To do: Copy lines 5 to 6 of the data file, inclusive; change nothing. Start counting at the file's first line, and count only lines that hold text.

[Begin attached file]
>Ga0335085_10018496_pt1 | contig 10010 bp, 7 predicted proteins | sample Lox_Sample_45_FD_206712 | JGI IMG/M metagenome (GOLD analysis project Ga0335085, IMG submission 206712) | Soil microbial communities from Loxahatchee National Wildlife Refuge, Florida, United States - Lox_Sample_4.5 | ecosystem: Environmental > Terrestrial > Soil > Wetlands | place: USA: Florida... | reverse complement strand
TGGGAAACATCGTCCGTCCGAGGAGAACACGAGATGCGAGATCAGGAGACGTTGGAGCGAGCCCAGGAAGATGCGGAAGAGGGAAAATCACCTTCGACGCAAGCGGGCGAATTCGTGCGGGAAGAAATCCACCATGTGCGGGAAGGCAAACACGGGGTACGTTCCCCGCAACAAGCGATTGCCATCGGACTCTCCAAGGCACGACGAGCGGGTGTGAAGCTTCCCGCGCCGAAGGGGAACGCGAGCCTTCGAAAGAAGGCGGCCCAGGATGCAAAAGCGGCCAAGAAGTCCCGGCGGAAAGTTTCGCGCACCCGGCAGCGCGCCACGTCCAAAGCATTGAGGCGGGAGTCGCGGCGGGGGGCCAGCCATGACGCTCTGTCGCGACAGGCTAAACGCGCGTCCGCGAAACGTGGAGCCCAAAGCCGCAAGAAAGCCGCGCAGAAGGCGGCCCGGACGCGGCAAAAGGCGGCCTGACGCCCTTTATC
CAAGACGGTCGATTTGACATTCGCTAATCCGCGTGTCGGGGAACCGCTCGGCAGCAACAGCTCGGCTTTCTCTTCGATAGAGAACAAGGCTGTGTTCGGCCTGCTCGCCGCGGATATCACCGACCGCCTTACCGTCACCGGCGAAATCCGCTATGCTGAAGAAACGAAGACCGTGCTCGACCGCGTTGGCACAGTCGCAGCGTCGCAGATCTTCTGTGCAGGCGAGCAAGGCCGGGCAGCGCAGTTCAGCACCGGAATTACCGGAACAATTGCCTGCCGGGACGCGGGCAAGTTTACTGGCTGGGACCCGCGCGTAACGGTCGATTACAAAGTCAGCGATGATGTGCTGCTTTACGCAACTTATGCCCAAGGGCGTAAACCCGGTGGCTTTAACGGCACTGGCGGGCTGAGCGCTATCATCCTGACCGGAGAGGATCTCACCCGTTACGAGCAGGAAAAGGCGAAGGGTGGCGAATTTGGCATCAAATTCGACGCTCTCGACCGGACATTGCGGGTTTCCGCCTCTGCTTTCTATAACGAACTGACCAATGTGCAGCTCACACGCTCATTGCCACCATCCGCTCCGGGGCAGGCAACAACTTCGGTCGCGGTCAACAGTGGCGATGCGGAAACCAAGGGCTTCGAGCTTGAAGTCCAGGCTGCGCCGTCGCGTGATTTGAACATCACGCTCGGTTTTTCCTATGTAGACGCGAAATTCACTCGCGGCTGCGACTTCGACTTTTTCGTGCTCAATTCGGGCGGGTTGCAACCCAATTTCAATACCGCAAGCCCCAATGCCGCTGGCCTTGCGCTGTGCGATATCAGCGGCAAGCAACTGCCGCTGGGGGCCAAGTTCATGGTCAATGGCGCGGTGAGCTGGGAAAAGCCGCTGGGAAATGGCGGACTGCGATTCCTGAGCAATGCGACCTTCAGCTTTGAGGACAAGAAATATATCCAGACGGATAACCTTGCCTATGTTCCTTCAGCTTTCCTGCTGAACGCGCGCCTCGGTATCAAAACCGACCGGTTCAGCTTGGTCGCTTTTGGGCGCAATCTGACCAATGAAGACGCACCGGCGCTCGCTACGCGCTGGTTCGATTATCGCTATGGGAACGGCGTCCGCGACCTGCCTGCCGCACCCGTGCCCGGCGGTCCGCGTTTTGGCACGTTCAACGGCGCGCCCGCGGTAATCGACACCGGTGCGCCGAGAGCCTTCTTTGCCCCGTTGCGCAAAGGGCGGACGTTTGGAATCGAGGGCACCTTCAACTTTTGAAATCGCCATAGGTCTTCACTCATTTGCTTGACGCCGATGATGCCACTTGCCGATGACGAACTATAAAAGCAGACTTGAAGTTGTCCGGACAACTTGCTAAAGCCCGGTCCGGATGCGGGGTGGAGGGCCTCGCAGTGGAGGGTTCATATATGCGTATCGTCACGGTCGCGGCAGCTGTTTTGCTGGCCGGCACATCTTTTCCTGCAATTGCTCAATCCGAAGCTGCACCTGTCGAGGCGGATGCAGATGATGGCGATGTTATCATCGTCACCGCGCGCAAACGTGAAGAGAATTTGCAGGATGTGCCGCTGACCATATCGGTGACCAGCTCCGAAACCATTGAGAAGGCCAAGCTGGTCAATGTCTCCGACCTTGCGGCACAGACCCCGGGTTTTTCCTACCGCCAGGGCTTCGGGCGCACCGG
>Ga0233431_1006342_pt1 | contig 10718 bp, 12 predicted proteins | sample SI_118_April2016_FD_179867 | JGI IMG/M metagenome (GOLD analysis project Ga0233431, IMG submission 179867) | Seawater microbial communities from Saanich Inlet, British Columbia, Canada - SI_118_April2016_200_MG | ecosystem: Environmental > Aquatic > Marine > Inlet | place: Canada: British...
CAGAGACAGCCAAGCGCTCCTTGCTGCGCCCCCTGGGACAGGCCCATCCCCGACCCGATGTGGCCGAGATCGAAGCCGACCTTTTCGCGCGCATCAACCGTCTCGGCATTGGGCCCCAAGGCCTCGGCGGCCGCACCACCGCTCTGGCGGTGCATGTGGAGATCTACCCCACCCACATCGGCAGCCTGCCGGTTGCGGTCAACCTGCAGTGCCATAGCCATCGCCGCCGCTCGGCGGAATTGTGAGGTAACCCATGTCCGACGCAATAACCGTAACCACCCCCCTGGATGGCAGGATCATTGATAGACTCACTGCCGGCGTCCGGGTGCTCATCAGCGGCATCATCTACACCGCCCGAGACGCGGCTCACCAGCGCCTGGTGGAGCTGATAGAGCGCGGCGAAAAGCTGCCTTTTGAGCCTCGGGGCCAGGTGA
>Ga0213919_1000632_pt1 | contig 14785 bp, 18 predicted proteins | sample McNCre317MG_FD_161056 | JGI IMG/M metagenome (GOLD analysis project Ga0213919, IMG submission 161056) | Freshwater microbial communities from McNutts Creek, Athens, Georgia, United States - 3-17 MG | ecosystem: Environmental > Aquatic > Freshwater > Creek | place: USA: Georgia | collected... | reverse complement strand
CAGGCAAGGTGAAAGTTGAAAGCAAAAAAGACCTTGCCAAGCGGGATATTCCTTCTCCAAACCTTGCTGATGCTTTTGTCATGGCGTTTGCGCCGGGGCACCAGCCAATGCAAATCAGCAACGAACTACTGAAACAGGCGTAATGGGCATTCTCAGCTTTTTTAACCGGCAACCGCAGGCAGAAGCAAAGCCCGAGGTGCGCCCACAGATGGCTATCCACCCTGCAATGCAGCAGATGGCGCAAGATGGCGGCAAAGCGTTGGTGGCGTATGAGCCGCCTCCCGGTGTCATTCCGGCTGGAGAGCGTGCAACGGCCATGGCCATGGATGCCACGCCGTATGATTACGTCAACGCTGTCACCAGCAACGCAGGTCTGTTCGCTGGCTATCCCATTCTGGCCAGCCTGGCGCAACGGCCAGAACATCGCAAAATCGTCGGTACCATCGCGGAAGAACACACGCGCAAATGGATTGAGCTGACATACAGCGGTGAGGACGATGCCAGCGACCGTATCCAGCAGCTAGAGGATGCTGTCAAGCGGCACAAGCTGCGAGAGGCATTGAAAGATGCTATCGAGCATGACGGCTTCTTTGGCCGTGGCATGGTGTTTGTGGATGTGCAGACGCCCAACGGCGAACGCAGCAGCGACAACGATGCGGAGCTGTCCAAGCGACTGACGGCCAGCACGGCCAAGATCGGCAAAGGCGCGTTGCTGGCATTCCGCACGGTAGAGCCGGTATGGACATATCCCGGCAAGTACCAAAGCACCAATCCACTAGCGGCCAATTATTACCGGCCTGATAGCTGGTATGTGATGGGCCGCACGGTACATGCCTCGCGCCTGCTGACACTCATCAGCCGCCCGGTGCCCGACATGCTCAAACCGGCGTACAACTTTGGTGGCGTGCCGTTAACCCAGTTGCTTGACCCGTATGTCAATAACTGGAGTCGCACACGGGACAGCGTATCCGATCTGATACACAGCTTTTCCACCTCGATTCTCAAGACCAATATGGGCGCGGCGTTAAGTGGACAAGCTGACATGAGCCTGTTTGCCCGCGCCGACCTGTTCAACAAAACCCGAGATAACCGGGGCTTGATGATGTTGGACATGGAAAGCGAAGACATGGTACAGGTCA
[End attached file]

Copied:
CAGAGACAGCCAAGCGCTCCTTGCTGCGCCCCCTGGGACAGGCCCATCCCCGACCCGATGTGGCCGAGATCGAAGCCGACCTTTTCGCGCGCATCAACCGTCTCGGCATTGGGCCCCAAGGCCTCGGCGGCCGCACCACCGCTCTGGCGGTGCATGTGGAGATCTACCCCACCCACATCGGCAGCCTGCCGGTTGCGGTCAACCTGCAGTGCCATAGCCATCGCCGCCGCTCGGCGGAATTGTGAGGTAACCCATGTCCGACGCAATAACCGTAACCACCCCCCTGGATGGCAGGATCATTGATAGACTCACTGCCGGCGTCCGGGTGCTCATCAGCGGCATCATCTACACCGCCCGAGACGCGGCTCACCAGCGCCTGGTGGAGCTGATAGAGCGCGGCGAAAAGCTGCCTTTTGAGCCTCGGGGCCAGGTGA
>Ga0213919_1000632_pt1 | contig 14785 bp, 18 predicted proteins | sample McNCre317MG_FD_161056 | JGI IMG/M metagenome (GOLD analysis project Ga0213919, IMG submission 161056) | Freshwater microbial communities from McNutts Creek, Athens, Georgia, United States - 3-17 MG | ecosystem: Environmental > Aquatic > Freshwater > Creek | place: USA: Georgia | collected... | reverse complement strand